Using PBT-4 as the intermediate layer resin and a 10% blend of AD-1 as the outer layer resin, the materials were extruded from a 2-material and 3-layer T-die extruder using a circular die, at a blow-up ratio of 1.2, with the die temperature set at 240° C. and the cylinder temperature set at 250° C. and 210° C., respectively, so that the laminate would have a layer thickness ratio of outer layer/intermediate layer/outer layer=2/3/2, then cooled by 26° C. cooling water and taken up to obtain a 40 μm thick laminated film. This film was stretched 3 times in the machine direction at a stretcher temperature of 80° C., then heat set at 160° C. for 10 seconds and cooled to obtain a 13 μm thick laminated stretched film. This laminated film showed good stretchability without suffering rupture, exfoliation, whitening, etc., and proved to be a uniform transparent film. The results of the said items of evaluation on the obtained film are shown in Table 1.

TABLE 1
Example 1 Example 2 Example 3
Outer layer/thickness (μm) LDPE/2 LDPE/2 PP/2
Adhesive layer/thickness (μm) AD-1/1 AD-1/1 AD-2/1
Inner layer/thickness (μm) PBT-1/3 PBT-1/5 PBT-1/3
Adhesive layer/thickness (μm) AD-1/1 AD-1/1 AD-2/1
Outer layer/thickness (μm) LDPE/2 LDPE/2 PP/2
Film thickness (μm) 10 10 10
Extrudability
Stretchability
Adhesive strength (N/15 mm) 3.43 3.43 3.63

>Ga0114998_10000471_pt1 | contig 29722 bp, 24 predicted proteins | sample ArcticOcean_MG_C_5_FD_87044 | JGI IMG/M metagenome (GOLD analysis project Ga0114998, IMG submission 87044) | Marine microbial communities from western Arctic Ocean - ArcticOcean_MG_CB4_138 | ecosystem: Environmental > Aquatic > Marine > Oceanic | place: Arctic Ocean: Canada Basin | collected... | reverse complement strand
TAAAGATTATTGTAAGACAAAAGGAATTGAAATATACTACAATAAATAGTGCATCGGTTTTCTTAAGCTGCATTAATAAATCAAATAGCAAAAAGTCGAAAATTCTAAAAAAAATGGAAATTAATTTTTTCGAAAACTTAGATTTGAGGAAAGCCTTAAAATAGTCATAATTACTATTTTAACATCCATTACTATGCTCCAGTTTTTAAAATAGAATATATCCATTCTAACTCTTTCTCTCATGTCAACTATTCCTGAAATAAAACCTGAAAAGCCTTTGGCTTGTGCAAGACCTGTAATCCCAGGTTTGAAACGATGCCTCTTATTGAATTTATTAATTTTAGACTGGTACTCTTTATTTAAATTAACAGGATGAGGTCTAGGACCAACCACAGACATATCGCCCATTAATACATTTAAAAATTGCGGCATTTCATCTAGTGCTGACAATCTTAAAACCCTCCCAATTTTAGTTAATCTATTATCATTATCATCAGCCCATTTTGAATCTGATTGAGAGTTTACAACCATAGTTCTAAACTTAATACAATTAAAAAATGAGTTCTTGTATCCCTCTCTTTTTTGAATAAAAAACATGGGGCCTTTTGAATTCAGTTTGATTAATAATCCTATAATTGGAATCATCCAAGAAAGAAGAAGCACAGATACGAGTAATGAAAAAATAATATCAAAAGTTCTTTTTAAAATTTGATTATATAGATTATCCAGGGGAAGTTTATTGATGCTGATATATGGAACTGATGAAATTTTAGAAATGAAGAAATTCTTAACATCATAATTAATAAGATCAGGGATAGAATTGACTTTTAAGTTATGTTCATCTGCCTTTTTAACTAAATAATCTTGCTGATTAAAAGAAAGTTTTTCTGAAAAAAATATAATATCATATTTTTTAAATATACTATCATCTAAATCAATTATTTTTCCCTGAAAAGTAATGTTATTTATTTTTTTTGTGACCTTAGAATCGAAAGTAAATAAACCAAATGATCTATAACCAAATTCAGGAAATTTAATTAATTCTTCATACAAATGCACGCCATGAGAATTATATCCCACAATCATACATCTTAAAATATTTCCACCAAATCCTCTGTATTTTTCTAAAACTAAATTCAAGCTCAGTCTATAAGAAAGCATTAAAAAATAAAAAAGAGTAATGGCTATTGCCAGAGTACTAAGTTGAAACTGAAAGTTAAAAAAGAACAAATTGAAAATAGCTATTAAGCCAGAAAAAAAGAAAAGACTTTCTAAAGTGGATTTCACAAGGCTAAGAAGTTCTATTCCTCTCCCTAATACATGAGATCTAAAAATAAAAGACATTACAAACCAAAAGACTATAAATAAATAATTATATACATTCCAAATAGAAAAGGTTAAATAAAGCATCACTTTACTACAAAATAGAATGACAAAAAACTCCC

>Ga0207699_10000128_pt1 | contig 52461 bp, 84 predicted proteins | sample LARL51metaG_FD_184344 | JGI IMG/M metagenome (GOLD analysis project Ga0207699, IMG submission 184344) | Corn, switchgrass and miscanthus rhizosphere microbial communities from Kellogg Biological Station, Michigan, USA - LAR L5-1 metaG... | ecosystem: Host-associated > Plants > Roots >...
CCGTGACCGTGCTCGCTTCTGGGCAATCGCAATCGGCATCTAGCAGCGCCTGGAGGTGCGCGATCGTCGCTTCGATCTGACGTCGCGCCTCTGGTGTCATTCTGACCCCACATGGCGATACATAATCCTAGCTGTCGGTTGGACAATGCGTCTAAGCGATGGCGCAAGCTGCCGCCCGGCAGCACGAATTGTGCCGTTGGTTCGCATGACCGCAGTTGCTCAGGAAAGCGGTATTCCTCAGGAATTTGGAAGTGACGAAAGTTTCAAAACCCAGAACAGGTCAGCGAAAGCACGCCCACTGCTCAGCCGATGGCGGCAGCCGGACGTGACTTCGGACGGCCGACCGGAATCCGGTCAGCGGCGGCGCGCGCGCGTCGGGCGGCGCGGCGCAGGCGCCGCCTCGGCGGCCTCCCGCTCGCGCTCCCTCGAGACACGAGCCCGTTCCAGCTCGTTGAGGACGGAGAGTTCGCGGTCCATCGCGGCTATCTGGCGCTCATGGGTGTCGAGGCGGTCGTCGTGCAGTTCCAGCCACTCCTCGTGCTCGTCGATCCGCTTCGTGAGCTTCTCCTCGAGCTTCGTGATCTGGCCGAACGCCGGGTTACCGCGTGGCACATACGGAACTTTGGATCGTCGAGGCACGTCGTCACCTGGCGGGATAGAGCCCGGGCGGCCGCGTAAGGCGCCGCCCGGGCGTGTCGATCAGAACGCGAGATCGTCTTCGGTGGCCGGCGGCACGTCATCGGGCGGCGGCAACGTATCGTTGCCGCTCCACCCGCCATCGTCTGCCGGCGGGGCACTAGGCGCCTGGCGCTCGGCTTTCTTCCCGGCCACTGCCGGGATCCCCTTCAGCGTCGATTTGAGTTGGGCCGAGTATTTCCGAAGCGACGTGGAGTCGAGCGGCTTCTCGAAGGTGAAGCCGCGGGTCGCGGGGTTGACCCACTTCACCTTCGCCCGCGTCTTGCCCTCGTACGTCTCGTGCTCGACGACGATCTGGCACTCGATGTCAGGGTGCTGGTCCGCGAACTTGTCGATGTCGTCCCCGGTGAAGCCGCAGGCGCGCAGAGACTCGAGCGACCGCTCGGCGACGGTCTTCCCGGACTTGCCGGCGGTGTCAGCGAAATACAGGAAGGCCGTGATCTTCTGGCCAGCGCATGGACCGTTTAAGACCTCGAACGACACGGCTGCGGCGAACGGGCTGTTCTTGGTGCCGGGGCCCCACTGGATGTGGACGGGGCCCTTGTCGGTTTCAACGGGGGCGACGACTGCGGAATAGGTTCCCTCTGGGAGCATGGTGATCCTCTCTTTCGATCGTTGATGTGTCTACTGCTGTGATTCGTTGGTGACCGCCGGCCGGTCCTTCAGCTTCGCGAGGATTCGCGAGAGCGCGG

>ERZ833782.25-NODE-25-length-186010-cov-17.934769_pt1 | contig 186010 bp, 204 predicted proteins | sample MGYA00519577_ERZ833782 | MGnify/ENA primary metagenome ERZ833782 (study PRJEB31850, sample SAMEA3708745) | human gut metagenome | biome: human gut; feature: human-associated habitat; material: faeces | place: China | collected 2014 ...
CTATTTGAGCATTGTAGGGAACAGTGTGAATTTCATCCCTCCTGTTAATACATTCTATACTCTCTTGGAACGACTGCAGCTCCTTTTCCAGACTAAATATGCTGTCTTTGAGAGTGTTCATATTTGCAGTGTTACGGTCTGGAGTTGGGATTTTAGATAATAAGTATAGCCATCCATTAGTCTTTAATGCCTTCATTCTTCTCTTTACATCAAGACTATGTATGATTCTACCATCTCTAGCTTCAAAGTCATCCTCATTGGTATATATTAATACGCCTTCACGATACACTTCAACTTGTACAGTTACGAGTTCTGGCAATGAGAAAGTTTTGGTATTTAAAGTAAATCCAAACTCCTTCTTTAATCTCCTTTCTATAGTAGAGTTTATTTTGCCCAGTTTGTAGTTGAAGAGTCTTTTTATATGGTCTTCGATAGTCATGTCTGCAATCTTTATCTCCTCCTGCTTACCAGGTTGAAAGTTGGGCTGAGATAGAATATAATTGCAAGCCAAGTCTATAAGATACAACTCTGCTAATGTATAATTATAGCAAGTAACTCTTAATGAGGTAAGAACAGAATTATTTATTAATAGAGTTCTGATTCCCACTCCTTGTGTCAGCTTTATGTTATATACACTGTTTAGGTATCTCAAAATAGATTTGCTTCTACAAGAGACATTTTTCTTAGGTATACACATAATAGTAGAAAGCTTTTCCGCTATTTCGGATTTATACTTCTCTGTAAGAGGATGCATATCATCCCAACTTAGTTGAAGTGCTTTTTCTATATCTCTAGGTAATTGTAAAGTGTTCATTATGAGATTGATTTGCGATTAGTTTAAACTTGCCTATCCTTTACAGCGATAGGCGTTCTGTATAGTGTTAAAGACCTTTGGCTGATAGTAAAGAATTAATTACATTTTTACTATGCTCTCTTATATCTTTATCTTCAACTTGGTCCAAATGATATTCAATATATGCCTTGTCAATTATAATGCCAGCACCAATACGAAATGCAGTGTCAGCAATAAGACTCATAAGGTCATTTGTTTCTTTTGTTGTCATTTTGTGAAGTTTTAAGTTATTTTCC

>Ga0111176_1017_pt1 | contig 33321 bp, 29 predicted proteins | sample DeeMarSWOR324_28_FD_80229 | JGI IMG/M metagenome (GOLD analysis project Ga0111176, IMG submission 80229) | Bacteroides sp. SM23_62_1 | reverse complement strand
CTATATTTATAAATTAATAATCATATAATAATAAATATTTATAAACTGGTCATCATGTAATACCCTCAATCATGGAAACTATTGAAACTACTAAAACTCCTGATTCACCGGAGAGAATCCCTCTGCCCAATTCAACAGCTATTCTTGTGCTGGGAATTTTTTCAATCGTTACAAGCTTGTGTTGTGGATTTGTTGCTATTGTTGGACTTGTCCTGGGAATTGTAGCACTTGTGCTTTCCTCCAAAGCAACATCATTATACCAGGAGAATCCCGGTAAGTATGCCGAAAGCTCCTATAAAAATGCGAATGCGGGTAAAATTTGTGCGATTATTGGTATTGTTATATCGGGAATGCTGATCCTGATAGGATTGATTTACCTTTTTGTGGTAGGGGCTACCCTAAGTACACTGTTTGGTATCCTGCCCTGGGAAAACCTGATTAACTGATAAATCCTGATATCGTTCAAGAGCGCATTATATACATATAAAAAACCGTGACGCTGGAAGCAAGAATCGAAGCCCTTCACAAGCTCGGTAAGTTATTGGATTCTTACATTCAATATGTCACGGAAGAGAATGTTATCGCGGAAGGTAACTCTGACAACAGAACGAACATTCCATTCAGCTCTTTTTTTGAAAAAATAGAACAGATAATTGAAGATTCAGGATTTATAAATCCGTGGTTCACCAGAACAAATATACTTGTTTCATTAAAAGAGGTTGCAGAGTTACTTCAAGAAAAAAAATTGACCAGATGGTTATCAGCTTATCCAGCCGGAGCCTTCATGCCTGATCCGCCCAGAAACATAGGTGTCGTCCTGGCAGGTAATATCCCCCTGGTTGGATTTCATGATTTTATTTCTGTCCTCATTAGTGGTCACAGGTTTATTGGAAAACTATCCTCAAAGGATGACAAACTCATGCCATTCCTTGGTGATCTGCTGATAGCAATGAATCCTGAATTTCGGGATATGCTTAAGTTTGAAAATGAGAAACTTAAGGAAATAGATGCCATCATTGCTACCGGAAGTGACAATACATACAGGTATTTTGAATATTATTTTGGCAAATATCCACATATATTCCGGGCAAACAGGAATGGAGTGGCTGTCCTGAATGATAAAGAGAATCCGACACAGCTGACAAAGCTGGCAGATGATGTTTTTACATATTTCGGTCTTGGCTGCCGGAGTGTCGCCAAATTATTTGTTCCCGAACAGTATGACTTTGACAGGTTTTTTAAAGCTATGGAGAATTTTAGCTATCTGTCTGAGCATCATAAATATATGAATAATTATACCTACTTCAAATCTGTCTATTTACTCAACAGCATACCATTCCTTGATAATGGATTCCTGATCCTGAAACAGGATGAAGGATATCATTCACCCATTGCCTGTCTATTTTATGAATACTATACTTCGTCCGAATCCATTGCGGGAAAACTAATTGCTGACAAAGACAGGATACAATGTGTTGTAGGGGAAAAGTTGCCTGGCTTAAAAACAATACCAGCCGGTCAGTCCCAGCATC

F5 value (MPa) 16.7 20.6 22.6
Elongation at break, 4.3 5.1 4.6
transverse/longitudinal
Tensile elongation at break in 120 100 110
the longitudinal direction (%)
Haze (%) 1.6 1.8 1.9
Easiness to cut
Wrapping performance
Microwave oven test 1
Microwave oven test 2
Example 4 Example 5 Example 6
Outer layer/thickness (μm) LDPE/2 LDPE/2 LDPE/3.7
Adhesive layer/thickness (μm) AD-1/1 AD-1/1
Inner layer/thickness (μm) PBT-2/3 PBT-3/3 PBT-4/5.6
Adhesive layer/thickness (μm) AD-1/1 AD-1/1
Outer layer/thickness (μm) LDPE/2 LDPE/2 LDPE/3.7
Film thickness (μm) 10 10 10
Extrudability
Stretchability
Adhesiye strength (N/15 mm) 3.04 3.24 0.88
F5 value (MPa) 14.7 11.8 19.6
Elongation at break, 3.5 4.3 5.0
transverse/longitudinal
Tensile elongation at break in 130 170 80
the longitudinal direction (%)
Haze (%) 1.2 1.5 2.3
Easiness to cut
Wrapping performance
Microwave oven test 1
Microwave oven test 2

Comparative Example 1